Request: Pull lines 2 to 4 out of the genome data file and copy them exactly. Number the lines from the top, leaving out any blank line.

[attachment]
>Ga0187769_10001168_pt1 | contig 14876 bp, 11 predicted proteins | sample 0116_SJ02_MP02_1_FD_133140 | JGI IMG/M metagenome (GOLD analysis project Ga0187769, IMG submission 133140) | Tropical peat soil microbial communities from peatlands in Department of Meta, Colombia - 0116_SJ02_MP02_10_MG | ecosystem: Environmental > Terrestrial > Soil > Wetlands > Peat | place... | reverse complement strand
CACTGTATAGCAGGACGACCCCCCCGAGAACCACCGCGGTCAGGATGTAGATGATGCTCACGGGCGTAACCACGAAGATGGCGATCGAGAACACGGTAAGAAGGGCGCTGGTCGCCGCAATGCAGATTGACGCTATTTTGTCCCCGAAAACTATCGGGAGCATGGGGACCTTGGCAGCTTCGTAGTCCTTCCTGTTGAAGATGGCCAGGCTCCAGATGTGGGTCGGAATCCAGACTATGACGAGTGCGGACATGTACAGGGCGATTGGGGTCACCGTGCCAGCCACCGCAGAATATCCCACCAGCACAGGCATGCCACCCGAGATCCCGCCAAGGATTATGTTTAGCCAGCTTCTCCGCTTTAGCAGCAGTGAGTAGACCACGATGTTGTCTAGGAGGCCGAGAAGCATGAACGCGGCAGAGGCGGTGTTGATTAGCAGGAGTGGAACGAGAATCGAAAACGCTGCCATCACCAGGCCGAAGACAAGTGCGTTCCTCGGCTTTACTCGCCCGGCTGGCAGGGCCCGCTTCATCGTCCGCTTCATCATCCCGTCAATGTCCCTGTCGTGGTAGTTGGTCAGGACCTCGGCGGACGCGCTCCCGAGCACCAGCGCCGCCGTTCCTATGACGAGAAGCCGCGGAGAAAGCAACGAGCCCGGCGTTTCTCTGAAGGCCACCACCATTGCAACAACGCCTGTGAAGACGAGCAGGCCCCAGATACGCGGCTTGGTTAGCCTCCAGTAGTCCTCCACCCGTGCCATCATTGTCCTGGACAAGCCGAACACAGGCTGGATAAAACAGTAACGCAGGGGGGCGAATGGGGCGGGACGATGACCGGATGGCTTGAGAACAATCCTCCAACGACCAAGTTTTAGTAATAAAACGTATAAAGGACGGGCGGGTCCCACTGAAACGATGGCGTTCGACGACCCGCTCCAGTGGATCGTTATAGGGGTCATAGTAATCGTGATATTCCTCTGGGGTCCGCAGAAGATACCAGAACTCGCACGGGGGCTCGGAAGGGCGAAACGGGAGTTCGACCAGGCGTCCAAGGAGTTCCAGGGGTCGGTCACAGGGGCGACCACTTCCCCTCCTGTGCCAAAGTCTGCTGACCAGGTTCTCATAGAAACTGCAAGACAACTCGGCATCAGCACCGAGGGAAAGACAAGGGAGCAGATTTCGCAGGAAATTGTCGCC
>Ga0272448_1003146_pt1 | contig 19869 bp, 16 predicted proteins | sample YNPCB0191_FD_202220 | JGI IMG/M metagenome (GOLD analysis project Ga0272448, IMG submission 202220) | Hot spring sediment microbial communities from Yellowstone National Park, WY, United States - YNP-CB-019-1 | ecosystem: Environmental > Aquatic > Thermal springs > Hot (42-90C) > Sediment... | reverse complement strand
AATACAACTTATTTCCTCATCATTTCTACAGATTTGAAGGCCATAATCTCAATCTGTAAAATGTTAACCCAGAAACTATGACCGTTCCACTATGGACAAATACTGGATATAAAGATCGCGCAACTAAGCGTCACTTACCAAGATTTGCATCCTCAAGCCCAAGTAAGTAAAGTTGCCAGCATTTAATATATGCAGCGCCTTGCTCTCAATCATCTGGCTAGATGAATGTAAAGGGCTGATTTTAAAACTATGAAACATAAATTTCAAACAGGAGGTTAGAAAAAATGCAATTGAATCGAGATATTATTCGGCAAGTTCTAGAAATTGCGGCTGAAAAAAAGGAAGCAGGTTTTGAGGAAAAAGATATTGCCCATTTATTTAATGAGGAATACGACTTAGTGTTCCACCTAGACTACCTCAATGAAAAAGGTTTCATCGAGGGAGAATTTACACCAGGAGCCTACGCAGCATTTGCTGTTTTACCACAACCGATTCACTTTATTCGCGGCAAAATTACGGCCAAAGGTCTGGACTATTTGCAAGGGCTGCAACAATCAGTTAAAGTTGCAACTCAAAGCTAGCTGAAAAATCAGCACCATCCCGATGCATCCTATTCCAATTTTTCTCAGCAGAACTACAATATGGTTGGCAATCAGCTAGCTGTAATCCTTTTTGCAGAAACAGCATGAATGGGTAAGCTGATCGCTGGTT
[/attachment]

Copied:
CACTGTATAGCAGGACGACCCCCCCGAGAACCACCGCGGTCAGGATGTAGATGATGCTCACGGGCGTAACCACGAAGATGGCGATCGAGAACACGGTAAGAAGGGCGCTGGTCGCCGCAATGCAGATTGACGCTATTTTGTCCCCGAAAACTATCGGGAGCATGGGGACCTTGGCAGCTTCGTAGTCCTTCCTGTTGAAGATGGCCAGGCTCCAGATGTGGGTCGGAATCCAGACTATGACGAGTGCGGACATGTACAGGGCGATTGGGGTCACCGTGCCAGCCACCGCAGAATATCCCACCAGCACAGGCATGCCACCCGAGATCCCGCCAAGGATTATGTTTAGCCAGCTTCTCCGCTTTAGCAGCAGTGAGTAGACCACGATGTTGTCTAGGAGGCCGAGAAGCATGAACGCGGCAGAGGCGGTGTTGATTAGCAGGAGTGGAACGAGAATCGAAAACGCTGCCATCACCAGGCCGAAGACAAGTGCGTTCCTCGGCTTTACTCGCCCGGCTGGCAGGGCCCGCTTCATCGTCCGCTTCATCATCCCGTCAATGTCCCTGTCGTGGTAGTTGGTCAGGACCTCGGCGGACGCGCTCCCGAGCACCAGCGCCGCCGTTCCTATGACGAGAAGCCGCGGAGAAAGCAACGAGCCCGGCGTTTCTCTGAAGGCCACCACCATTGCAACAACGCCTGTGAAGACGAGCAGGCCCCAGATACGCGGCTTGGTTAGCCTCCAGTAGTCCTCCACCCGTGCCATCATTGTCCTGGACAAGCCGAACACAGGCTGGATAAAACAGTAACGCAGGGGGGCGAATGGGGCGGGACGATGACCGGATGGCTTGAGAACAATCCTCCAACGACCAAGTTTTAGTAATAAAACGTATAAAGGACGGGCGGGTCCCACTGAAACGATGGCGTTCGACGACCCGCTCCAGTGGATCGTTATAGGGGTCATAGTAATCGTGATATTCCTCTGGGGTCCGCAGAAGATACCAGAACTCGCACGGGGGCTCGGAAGGGCGAAACGGGAGTTCGACCAGGCGTCCAAGGAGTTCCAGGGGTCGGTCACAGGGGCGACCACTTCCCCTCCTGTGCCAAAGTCTGCTGACCAGGTTCTCATAGAAACTGCAAGACAACTCGGCATCAGCACCGAGGGAAAGACAAGGGAGCAGATTTCGCAGGAAATTGTCGCC
>Ga0272448_1003146_pt1 | contig 19869 bp, 16 predicted proteins | sample YNPCB0191_FD_202220 | JGI IMG/M metagenome (GOLD analysis project Ga0272448, IMG submission 202220) | Hot spring sediment microbial communities from Yellowstone National Park, WY, United States - YNP-CB-019-1 | ecosystem: Environmental > Aquatic > Thermal springs > Hot (42-90C) > Sediment... | reverse complement strand
AATACAACTTATTTCCTCATCATTTCTACAGATTTGAAGGCCATAATCTCAATCTGTAAAATGTTAACCCAGAAACTATGACCGTTCCACTATGGACAAATACTGGATATAAAGATCGCGCAACTAAGCGTCACTTACCAAGATTTGCATCCTCAAGCCCAAGTAAGTAAAGTTGCCAGCATTTAATATATGCAGCGCCTTGCTCTCAATCATCTGGCTAGATGAATGTAAAGGGCTGATTTTAAAACTATGAAACATAAATTTCAAACAGGAGGTTAGAAAAAATGCAATTGAATCGAGATATTATTCGGCAAGTTCTAGAAATTGCGGCTGAAAAAAAGGAAGCAGGTTTTGAGGAAAAAGATATTGCCCATTTATTTAATGAGGAATACGACTTAGTGTTCCACCTAGACTACCTCAATGAAAAAGGTTTCATCGAGGGAGAATTTACACCAGGAGCCTACGCAGCATTTGCTGTTTTACCACAACCGATTCACTTTATTCGCGGCAAAATTACGGCCAAAGGTCTGGACTATTTGCAAGGGCTGCAACAATCAGTTAAAGTTGCAACTCAAAGCTAGCTGAAAAATCAGCACCATCCCGATGCATCCTATTCCAATTTTTCTCAGCAGAACTACAATATGGTTGGCAATCAGCTAGCTGTAATCCTTTTTGCAGAAACAGCATGAATGGGTAAGCTGATCGCTGGTT